Stallman’s health issues, KDE Plasma & COSMIC updates, and more!

Richard Stallman is battling cancer

Richard Stallman has decided to share the news during the GNU Project’s 40th anniversary. He released he is undergoing treatment for non-Hodgkin lymphoma; he says the prognosis is good and hopes to continue to be active in the GNU community for years to come. He wore a medical mask at the event and asked the audience to wear one too, only lowering his to show that his characteristic beard was gone too. There’s not much more to say about it, Stallman is widely known in the Free Software community, and I can only hope for a full recovery.

Plasma 6 gains new Overview, Camera indicator, and floating panels by default

Every week Nate Graham, KDE developer, publishes a nice blogpost that shares some insight on the development of Plasma; this week’s is particularly juicy! I’m also proud to share that a couple of major features highlighted here were developed by me.

So, what’s new? Firstly, the Overview and Desktop Grid effects were completely re-written from scratch and feature a new look that’s much more similar to GNOME’s; this also improves the gestures significantly, merging the two effects together (e.g. meaning you can cycle between overview and grid view with a shortcut), and the top desktop bar will switch to be a left column if you have a vertical desktops setup. By the way, there’s also work ongoing (not merged yet) to implement 2D gestures; this means e.g. moving your fingers on the touchpad up/down will activate the overview, and left/right will switch between desktops, at the same time (a bit like the bottom handle on iOS!).

Other significant features: similar to GNOME, Plasma also has a camera indicator applet that will appear in your system tray whenever you are being recorded. Clicking on it will show all the cameras in use, if there’s more than one. Lastly, floating panels were significantly re-factored: they now have shadows behind them, they don’t have ugly margins around them when they de-float anymore, and applets opened from a floating panel will be floating too. With this refactor, KDE Plasma now uses floating panels by default!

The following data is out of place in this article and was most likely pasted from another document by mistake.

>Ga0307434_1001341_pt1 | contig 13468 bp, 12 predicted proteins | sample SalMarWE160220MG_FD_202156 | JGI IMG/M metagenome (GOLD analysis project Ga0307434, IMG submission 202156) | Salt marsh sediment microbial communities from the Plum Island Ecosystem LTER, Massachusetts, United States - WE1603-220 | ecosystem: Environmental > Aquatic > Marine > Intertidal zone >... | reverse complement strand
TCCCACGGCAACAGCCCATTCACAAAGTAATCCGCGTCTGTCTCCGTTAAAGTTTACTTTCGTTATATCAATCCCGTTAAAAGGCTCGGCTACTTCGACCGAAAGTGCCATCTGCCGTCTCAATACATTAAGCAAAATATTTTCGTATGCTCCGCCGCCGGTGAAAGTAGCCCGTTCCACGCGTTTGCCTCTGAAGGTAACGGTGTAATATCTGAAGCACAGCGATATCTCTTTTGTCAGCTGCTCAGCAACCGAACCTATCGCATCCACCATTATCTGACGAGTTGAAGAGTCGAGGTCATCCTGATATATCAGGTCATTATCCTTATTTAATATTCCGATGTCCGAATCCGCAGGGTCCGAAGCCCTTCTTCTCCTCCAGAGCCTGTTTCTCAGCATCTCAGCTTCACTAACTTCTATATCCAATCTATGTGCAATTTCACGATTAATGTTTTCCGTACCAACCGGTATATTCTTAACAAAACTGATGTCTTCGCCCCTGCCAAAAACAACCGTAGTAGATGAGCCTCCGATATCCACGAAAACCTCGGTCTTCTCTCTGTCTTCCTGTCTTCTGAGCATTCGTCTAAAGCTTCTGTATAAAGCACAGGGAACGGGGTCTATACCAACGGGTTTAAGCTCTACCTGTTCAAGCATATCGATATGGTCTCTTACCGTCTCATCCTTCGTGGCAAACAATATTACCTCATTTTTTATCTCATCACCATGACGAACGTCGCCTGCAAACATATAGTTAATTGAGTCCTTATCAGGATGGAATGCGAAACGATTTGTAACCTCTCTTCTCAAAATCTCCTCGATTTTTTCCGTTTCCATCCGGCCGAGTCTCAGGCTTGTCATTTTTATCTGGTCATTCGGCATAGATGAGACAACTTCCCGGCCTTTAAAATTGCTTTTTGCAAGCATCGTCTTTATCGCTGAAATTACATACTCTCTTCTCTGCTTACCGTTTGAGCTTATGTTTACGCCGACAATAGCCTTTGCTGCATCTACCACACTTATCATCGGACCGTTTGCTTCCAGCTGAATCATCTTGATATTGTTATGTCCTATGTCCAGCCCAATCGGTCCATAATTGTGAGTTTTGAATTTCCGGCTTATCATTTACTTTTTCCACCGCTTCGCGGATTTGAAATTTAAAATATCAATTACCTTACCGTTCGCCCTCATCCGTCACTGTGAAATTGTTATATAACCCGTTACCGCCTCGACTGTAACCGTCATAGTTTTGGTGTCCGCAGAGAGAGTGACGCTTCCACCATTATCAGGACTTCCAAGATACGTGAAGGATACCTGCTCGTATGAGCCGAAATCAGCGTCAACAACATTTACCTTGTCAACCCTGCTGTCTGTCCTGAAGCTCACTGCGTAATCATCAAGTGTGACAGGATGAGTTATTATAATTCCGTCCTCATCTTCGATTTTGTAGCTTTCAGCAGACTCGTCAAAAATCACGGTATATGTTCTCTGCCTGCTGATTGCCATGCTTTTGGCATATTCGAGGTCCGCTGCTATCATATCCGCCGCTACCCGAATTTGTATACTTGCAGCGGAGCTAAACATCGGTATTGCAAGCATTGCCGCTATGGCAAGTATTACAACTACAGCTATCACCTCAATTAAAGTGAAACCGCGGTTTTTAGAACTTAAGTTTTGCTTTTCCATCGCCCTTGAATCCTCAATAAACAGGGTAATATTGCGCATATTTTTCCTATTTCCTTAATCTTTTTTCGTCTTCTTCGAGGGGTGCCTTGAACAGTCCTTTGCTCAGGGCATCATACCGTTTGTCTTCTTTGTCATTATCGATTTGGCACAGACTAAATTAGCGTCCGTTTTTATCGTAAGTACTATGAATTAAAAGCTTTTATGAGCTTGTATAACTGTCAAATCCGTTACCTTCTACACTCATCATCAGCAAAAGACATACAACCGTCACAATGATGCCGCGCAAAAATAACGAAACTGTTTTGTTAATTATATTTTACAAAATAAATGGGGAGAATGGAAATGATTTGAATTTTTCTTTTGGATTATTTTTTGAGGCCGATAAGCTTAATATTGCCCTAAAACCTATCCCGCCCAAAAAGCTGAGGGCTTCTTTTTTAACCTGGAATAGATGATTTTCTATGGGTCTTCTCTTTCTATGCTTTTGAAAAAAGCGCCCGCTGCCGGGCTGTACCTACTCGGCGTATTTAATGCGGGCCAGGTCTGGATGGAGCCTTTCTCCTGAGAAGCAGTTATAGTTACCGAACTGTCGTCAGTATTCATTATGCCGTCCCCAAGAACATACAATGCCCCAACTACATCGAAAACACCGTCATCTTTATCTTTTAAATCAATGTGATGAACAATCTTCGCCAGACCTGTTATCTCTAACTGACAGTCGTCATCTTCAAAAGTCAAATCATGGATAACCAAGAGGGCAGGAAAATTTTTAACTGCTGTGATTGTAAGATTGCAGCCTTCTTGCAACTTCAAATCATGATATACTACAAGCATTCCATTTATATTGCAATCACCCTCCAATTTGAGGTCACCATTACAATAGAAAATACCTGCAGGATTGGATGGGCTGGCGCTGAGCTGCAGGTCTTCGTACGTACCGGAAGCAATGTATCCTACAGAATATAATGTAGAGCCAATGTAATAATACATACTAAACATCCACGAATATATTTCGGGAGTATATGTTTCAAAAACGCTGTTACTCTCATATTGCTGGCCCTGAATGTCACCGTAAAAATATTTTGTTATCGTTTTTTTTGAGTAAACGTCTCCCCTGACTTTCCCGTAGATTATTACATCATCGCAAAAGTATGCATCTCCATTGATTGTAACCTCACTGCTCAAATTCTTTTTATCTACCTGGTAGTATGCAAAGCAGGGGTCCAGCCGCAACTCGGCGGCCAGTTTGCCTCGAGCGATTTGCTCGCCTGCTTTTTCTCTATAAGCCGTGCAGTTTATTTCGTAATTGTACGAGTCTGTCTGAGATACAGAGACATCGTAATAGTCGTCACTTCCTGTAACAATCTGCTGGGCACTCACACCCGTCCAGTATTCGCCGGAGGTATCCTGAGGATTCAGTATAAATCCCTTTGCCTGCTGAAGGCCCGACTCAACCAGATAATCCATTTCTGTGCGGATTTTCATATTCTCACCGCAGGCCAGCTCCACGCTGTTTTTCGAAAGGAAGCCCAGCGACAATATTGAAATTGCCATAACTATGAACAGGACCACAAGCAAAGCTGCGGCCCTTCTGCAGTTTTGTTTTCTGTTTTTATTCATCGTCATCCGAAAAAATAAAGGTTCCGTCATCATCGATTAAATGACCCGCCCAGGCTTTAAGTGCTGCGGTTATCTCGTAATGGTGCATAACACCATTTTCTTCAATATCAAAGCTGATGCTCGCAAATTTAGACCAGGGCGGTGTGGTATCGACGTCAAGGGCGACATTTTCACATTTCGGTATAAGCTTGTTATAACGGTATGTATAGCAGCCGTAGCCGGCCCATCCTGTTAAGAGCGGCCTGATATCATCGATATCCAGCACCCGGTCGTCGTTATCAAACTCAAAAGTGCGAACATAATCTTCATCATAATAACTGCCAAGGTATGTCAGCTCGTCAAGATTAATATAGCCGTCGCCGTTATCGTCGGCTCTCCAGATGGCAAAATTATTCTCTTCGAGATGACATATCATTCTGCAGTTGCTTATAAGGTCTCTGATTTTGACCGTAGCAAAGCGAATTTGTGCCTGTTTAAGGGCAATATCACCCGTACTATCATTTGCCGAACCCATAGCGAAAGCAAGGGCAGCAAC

COSMIC desktop update: Window Snapping mode!

We also get our monthly update on the development of another desktop: COSMIC! We seem to be getting closer to a full release, since all the team is using it daily. The first big new is called “Swap mode”; we’ve seen in past newsletters how Pop!_OS includes Auto-tiling, and pressing Super+X whilst tiled will enable this “window snapping mode”. You can then use arrows to select another window on the screen, and that window will be swapped with the active one. Cool!

This month we also get text inputs, search fields and inline inputs. A lot of work was made to make sure the size and color of the above elements are consistent with the theme and user settings. We also get “Dynamic settings” a.k.a. settings you don’t have to click apply, but rather they’ll apply instantly. This required changes in the compositor, which also gained the ability to handle pointer gestures such as pinch-to-zoom.

After featuring its mockup for months, the system settings page for panel and dock was finally implemented too! We’ve seen that they can be set to light and dark mode, you can adjust size or opacity, margins, auto-hide, and so on. You can also customize the applets in each panel.

The Arc browser introduces AI in quite an original way

Arc is a quite interesting MacOS-only proprietary browser that tries to redefine entirely how the web should be navigated; even though this might not be that relevant to an audience of Free Software fans – I don’t even have a Mac device to try it! – Arc is introducing some AI features that might be also integrated into other browsers soon, and they’re worth talking about. So, let’s get to it.

  • Whenever you pin a tab in Arc, the title of the tab will be given to a LMM which will give it a shorter and more descriptive name. Same goes with downloads: instead of “3776x_L.jpg”, Arc will automatically rename the file with something more meaningful.
  • If you hover a link and hold down Shift, a popup will appear with the summary of a page and a preview.
  • When you search some text in a page and there are no matches, you’ll be able to give the query directly to the AI, which will read the page content to answer. This means you can query the page directly for information.

What I really admire of these features is that none of them really screams “AI” (or, as it often happens lately, “I implemented AI just to have it, without really integrating it”). Instead, I can easily see myself using those features, and they all address some usecase. I particularly appreciate, as an example, the browser automatically keeping the download folder filenames descriptive. Arc did try a much heavier approach to AI, where all the interaction was through a chat-like experience, but eventually found that this was the most effective way to integrate AI.

Other browsers are trying similar approaches: SignaOS browser launched “Airis”, Opera has “Aria”, and Chrome and Edge seem to want to implement similar features soon. So: is this the right way to do AI? Yay or nay?

Notice: This is an older newsletter; many links and images were lost in the migration process. Click this link for an archive of the old newsletter site.

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